I am a visual person through and through. Give me super detailed directions to get to your house? I’ll get lost. But if you quickly doodle a map and give me a few landmarks to look out for I’ll be there and I’ll be on time. I really didn’t realize this was a thing until we had to do one of those cheesy quizzes in a freshman orientation class. While most of them I took as a bit of a joke (why does my personality need a color? And why wasn’t it purple? I love purple!) I really am glad that she made us take this one because I was really able to understand myself better, and it’s made studying a lot easier for me.
A key method that I’ve been using lately is called visual note taking. It has a lot of different names on the internet, visual notes are the most common I’ve seen, but you may also know this system as doodle notes, picture notes, or something vaguely related.
The big distinction is that these notes are pretty and visually organized. My old note system basically included two columns of bullet pointed facts that had no visual connection to each other. Back then I’d study by reading and rereading my notes. For the type of learner I am, it was grossly ineffective.
Now my notes look a little something like that. They are sloppily done compared to the beauts you might see plastered all over Tumblr, but they are organized and they make sense to me.
When I take notes in class I do so 100% on my laptop using Evernote. My professors talk too quickly and move at far too quick a pace for taking my notes by hand to be effective or make sense, but when I study the magic happens.
My Study System.
When it’s time to start prepping for a quiz or an exam I go through a fairly formulaic system. The first thing that I do is go through my notes on Evernote and make a Quizlet set from the information that I didn’t already know.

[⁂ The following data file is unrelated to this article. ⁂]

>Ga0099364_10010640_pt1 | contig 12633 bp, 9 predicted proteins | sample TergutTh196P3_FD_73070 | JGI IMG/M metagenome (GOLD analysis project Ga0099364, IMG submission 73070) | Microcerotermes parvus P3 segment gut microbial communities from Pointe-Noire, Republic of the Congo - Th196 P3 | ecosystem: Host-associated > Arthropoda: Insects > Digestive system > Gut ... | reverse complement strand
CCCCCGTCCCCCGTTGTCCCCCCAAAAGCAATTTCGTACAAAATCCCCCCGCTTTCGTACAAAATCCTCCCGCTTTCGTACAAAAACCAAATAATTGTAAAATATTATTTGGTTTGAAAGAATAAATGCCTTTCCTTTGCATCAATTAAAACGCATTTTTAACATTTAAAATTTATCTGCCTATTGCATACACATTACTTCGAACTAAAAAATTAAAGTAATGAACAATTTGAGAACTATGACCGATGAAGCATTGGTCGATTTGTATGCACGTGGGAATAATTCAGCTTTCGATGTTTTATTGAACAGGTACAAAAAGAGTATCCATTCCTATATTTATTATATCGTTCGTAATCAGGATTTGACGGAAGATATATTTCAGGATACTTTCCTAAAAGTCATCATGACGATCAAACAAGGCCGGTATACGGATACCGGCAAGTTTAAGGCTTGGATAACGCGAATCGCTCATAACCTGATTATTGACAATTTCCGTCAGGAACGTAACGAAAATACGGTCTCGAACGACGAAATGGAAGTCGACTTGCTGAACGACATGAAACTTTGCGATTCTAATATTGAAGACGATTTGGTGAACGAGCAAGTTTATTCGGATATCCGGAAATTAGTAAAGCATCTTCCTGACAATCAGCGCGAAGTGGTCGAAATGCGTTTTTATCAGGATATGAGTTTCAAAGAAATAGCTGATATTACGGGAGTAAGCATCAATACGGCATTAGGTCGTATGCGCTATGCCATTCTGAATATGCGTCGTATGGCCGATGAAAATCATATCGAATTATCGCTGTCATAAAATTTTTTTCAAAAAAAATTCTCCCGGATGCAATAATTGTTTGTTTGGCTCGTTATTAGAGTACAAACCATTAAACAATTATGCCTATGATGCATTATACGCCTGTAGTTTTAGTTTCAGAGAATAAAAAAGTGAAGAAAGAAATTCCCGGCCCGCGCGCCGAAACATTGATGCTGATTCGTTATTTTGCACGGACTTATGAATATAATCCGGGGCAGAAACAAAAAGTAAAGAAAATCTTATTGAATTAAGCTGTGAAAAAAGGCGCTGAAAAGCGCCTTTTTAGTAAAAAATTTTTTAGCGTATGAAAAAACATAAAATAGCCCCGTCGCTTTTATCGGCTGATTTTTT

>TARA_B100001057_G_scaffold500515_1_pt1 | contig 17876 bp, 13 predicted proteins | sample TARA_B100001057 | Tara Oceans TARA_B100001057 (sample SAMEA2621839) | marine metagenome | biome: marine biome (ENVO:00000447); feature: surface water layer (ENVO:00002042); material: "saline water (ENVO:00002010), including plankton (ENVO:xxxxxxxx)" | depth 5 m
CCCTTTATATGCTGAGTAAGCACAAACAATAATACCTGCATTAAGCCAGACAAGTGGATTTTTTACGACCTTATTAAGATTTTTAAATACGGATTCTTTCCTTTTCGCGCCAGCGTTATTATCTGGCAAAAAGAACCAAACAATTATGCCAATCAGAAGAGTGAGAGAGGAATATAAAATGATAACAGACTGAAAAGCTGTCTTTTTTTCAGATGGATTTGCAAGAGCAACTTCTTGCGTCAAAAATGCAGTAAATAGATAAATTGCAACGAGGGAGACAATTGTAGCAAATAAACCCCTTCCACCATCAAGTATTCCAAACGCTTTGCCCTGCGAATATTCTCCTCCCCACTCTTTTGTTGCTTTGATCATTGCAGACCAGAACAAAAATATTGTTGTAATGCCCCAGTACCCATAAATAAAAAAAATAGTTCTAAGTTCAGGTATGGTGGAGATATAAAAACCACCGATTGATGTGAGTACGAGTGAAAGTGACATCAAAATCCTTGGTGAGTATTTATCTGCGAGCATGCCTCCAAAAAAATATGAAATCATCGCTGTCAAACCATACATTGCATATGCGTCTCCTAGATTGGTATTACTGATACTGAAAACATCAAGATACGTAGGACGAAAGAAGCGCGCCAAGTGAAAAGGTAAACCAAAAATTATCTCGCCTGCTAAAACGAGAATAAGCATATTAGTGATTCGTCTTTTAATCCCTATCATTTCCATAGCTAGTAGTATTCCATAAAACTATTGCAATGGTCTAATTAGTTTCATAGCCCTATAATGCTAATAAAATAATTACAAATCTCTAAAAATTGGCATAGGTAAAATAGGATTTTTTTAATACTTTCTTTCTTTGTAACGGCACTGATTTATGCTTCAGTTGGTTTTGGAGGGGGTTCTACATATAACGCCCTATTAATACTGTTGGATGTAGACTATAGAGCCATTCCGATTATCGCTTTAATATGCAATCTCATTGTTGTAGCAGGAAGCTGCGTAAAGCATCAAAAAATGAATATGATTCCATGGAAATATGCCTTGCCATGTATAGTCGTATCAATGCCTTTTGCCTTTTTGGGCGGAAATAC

The Quizlet set will be in the same order as my notes, which is usually a logical order as far as the course content goes. If you’re going to embark on visual note taking, it is important to have your information in order so that your charts and connections aren’t all over the place.
This is where the magic happens.
So now that I have all of the information that I need to learn in one place and in order, I can start on my visual note taking. Visual notes basically just combine a combination of fonts, banners, flow charts, doodles, and arrows to present the information in an extremely visual and logical way.
Step one: Title the page.
Ok, so this is solely for organization but write (in a fancy script, if you so choose!) exactly what you’ll be covering on this page. I like to stick to one topic per page to keep things organized and, again, logical.
Step two: Start jotting.
From here I start copying down the information I need to learn. I focus on using nice handwriting, and switching up the ‘font’ I’m using for the headers of each sub-topic. Switching it up like this really helps me recall when I’m taking the quiz or exam.
Step three: The doodles.